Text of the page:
Suggestions for physicians in the interview process.
SUGGESTIONS FOR PHYSICIANS IN THE INTERVIEW PROCESS
For the past decade, Millennium Medsearch (formerly Medsearch & Associates) has provided physician recruitment and helped many physicians find the perfect job opportunity. Our physician placement services exceed those of most health care recruiters. We are here to help meet your professional, environmental, and financial goals.
During the interview process, try to ask as many of the following questions as possible before you meet with the prospective employer.
QUESTIONS TO ASK ABOUT THE PRACTICE
What kind of practice is it? Does it have academic affiliations? What is the income guarantee? Who is underwriting it? Is that person financially strong enough to make such a guarantee? What are my obligations?
What is the income potential, and how long would it take me to get there?
What percentage of patients have indemnity insurance. belong to HMO's or PPO's, are on Medical or Medicare, or are indigent? How much charity work would I be expected to do?
Is the office location convenient for both doctors and patients? Would I be manning more than one office?
What is the age, size and condition of the office? Is rent reasonable?
How many nights and weekends woud I be on calI? Are the cross-covering physicians compatible?
Is there a genuine need for another physician in my specialty? Are physicians in the practice still accepting new patients? What is the average waiting time for new-patient appointment?
Are there specialists in the area to take my referrals? If you're a specialist, are there enough primary-care physicians to keep me busy?
How difficult will it be to get a license in this state? Are there any special requirements?
Is there a medical school nearby? If not, where would I find CME and a medical library?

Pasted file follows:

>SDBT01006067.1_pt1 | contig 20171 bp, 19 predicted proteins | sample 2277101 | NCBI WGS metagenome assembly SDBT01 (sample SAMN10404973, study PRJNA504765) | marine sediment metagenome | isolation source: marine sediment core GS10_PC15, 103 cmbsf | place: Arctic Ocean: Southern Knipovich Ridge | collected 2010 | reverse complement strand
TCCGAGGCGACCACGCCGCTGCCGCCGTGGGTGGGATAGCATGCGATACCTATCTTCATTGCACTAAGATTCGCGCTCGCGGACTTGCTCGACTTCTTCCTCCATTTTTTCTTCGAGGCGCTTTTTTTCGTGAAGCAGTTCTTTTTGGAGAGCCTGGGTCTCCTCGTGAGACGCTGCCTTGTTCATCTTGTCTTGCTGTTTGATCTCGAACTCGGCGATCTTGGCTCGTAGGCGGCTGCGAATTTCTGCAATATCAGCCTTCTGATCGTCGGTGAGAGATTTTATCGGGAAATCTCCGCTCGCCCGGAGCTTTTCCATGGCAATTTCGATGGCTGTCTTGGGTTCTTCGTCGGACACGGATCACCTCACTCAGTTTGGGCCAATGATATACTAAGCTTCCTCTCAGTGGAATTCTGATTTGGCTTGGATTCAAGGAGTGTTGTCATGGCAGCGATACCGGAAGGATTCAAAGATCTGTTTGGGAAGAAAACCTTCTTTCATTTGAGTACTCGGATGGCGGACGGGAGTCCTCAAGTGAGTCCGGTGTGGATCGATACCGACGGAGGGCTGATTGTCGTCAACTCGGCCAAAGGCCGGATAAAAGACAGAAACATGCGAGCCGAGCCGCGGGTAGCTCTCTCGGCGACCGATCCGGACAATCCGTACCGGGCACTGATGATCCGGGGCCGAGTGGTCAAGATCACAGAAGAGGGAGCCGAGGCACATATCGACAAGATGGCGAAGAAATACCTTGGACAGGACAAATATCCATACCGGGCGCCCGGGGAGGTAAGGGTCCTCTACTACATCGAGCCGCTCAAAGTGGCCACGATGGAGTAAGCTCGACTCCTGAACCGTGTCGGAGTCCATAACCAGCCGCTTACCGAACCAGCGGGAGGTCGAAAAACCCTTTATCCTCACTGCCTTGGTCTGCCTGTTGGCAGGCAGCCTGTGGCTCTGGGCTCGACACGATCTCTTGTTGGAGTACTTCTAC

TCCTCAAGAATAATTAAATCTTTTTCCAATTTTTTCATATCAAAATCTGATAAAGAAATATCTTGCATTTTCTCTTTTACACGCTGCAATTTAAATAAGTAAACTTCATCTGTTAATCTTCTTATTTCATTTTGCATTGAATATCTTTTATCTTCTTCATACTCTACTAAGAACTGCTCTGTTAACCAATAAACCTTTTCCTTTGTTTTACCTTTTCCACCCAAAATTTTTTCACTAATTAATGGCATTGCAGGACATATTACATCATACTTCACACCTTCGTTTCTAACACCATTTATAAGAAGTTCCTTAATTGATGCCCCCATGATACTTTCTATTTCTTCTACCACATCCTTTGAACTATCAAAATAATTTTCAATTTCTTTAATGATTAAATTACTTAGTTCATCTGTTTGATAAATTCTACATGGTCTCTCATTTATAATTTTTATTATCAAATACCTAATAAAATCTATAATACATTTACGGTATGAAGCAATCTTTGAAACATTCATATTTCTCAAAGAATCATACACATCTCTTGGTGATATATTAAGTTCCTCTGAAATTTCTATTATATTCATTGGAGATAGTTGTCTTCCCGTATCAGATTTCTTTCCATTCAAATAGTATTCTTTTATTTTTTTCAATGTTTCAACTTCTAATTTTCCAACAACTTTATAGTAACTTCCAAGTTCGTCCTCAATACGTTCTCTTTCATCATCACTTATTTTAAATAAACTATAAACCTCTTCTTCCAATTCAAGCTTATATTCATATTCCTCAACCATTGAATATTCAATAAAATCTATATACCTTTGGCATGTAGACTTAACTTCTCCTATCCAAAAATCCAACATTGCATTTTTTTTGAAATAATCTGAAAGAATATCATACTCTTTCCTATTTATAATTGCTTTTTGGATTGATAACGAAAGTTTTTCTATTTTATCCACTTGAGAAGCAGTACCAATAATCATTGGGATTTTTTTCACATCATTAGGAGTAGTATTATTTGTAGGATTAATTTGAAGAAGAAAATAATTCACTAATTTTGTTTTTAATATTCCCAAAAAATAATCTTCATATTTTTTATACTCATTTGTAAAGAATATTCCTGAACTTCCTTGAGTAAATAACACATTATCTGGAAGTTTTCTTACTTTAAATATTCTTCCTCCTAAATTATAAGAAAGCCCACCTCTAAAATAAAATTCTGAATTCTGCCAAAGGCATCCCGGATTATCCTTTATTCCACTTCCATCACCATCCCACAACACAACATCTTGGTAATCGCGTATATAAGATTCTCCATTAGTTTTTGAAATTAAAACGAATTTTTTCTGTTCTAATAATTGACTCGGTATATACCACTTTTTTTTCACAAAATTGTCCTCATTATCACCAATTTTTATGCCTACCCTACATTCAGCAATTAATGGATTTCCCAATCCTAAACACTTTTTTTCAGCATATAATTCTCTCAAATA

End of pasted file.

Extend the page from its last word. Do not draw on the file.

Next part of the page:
Who runs the practice on a day-to-day basis?
What are the buy-in arrangements? When would I get an equity position? How much will it cost? How would I pay?
What are the fringe benefits (health, life, disability, malpractice insurance, CME, & vacation time)? Would I be able to take time off during my children's school vacations?
How old are my potential partners? What kind of retirement plans do they have? Do they get along with each other? Are their practice styles similar to mine? Is there a "group philosophy"? Is it compatible to mine? Would I be comfortable with my workload and responsibilities?
How is income divided? Would this system be acceptable to me?
What does the practice charge for services I offer? How are collections made? What is the overhead, and how is it paid? Does the practice function efficiently or are there signs of wasted time and materials?
QUESTIONS TO ASK ABOUT THE LOCATION
How big is the community? Where is the nearest large city?
What are the local economic conditions and rates of unemployment and inflation? Is the area attracting new business?
What are the state and local sales and income taxes?
What are the demographics? What are the trends? Is the local population growing or shrinking?
What is the climate? Is the area prone to heavy winds, tornadoes, floods, hurricanes, or earthquakes?
Is shopping in the area adequate for my family's needs?
Are there sufficient cultural opportunities: museums, theatre, art, music, etc.)?
Are there major league or college sports to watch?
Are there decent facilities for the sports which I and my family participate in?
Does the area have adequate restaurants and nightlife?
Is there public transportation? How close is the nearest airport? How long would it take to commute among home, office and hospitals?
What is the average cost of the type of house I want?
Are there good public schools? Are private schools available? What about colleges and universities?
What kind of health-care services are locally available? Is there a health department to aid in medical care for the indigent?
Do the local churches or temples fill my needs?